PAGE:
DAR Museum

Sharon Johnson talks about the remodel project that is happening at the Daughters of Utah Pioneers Museum on Wednesday in Logan.

Support Local Journalism

An historic building in downtown Logan is getting a new lease on life and, what’s more, a new doorway that will make it accessible like never before.

Many locals know the stately brick building at 160 N. Main Street as the longtime home of the Cache Chamber of Commerce and Cache Daughters of the Utah Pioneers Museum, but since its construction in 1918, it most notably served as a post office followed by a courthouse.

Last year the building was purchased by Northern Title Company of Logan with plans for a full renovation to historic standards. As part of a long-term lease agreement, the DUP Museum will remain in the building, but not in its current form — and not as tucked away as it has been in the past. A new entrance on the Federal Avenue side of the building will make it easier for visitors to enter the museum, which sits in the back of the structure.

“When the physical changes are made to the building it will be much more accessible for the population to come in, and then we’ll have new exhibits and just make it a great place,” said Museum Director Sharon Johnson, noting the DUP is using its closure during the renovation and coronavirus pandemic as an opportunity not only to update its presentations but to achieve a “better balance” in documenting Cache Valley’s early history.

This will include a more complete look at the relationship between early day settlers and Native Americans, and the DUP is working with Shoshone tribal leader Darren Parry toward that end.

“Our goal is to tell better stories, because people look at museums as places of trust, and you have to be accurate with what you’re sharing,” Johnson said. “Our museum focuses on the early years, like up to about 1900. We’re not a comprehensive history of Cache Valley because it’s about the pioneers, but we are working on new exhibits and trying to tell a more well-rounded story about the different entities that make up the history of the early settlers and who was here then.”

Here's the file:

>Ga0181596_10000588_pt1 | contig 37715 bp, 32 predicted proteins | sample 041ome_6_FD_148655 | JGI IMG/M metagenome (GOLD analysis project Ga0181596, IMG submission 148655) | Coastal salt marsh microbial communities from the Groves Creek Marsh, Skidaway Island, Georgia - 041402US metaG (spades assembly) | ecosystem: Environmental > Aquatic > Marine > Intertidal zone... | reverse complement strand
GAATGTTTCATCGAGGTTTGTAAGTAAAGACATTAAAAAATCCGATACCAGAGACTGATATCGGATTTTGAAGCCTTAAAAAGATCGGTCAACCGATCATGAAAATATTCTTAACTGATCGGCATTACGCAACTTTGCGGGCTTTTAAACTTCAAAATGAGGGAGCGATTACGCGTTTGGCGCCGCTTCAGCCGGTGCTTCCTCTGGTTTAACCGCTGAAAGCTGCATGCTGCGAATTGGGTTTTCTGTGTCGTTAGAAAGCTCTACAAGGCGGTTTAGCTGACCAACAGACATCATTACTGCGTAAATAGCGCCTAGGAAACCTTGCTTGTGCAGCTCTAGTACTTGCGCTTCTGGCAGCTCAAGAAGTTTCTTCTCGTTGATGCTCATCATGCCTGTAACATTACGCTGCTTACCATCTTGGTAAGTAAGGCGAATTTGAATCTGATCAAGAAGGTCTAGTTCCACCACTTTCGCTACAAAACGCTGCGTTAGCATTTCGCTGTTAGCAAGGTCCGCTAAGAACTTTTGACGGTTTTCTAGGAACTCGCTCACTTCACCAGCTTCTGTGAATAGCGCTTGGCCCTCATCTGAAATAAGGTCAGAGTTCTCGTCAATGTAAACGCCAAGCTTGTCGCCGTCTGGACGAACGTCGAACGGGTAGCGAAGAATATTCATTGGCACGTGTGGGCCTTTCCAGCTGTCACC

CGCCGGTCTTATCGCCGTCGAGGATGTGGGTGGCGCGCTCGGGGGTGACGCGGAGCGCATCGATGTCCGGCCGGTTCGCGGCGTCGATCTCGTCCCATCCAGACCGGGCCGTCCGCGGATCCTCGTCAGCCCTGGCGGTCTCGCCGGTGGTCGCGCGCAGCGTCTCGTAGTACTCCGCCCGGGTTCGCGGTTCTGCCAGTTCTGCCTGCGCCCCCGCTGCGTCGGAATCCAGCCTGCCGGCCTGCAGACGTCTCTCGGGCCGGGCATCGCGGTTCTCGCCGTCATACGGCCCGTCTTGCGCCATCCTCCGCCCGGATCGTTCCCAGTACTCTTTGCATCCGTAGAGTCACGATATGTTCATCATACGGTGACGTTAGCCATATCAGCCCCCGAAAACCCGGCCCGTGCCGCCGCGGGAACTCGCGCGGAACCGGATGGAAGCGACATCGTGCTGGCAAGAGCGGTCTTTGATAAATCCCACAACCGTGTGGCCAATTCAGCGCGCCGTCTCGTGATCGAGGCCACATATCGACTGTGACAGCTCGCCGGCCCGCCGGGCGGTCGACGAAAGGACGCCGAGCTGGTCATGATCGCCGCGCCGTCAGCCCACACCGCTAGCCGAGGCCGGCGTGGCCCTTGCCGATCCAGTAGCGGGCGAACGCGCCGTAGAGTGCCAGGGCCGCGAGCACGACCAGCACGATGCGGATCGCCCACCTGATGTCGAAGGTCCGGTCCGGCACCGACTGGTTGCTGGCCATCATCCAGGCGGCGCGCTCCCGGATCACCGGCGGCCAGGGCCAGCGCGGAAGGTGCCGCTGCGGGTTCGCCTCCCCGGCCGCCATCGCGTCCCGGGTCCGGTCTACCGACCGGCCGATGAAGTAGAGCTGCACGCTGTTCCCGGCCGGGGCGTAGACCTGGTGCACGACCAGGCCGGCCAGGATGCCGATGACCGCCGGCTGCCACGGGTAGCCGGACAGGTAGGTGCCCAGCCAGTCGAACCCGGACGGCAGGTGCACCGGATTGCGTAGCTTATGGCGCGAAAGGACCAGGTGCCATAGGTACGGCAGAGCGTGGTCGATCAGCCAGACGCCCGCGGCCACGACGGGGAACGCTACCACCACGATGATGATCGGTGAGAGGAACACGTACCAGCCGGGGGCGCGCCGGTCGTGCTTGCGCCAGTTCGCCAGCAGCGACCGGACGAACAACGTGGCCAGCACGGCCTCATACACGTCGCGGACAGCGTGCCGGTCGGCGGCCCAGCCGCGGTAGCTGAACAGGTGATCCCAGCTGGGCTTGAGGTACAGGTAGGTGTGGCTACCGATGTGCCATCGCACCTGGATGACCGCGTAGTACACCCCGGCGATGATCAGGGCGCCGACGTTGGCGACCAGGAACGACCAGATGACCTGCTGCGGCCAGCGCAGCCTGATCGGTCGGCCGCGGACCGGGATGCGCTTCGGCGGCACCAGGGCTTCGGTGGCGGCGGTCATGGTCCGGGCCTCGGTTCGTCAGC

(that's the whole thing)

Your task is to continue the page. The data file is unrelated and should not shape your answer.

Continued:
As part of its effort to gain a higher profile and attract more tourists traveling through Cache Valley, Johnson was excited to report the museum is also working with the Bear River Heritage Area at hosting a traveling Smithsonian exhibit next summer. She cautioned, however, that revival of the all-volunteer facility can’t be fully realized without more donations.

“It’s great we’re working together with Northern Title, but we still meet all expenses for our space, and we still don’t have the revenue we need to do it like we would like to. We’ll be doing some patching and piecing and painting over. They (Northern Title) will get their stuff upright and shiny, but contractually we can’t expect them to carry us too much and we would like people to help us get to where we need to be.”

Northern Title President Jay Davis said his company decided to acquire the historic downtown building because it had outgrown its longtime office at 11 W. Center Street in Logan. The Logan office serves as headquarters for 17 Northern Title branches spread around Utah, Idaho and Wyoming.

The renovation project is led by Milieu Design of Logan, known most recently for refurbishing the old phone company building at 22 W. Center Street.

“We’re excited to preserve that building for another 100 years, and we look forward to being there and serving Cache County as well Utah, Idaho and Wyoming,” Davis said.

The new Federal Avenue entrance will simplify access to the entire building, not just the DUP Museum, and bring the building into compliance with the Americans with Disabilities Act. Currently, visitors must climb a flight of stairs to reach the front door, which is framed between concrete pillars reminiscent of government buildings constructed in the early 20th century.

Davis said the renovation is expected to be complete in early 2021, and the DUP Museum hopes to have a COVID-conscious reopening event at that time.

Please be aware that Cache Valley Publishing does not endorse, and is not responsible for alleged employment offers in the comments.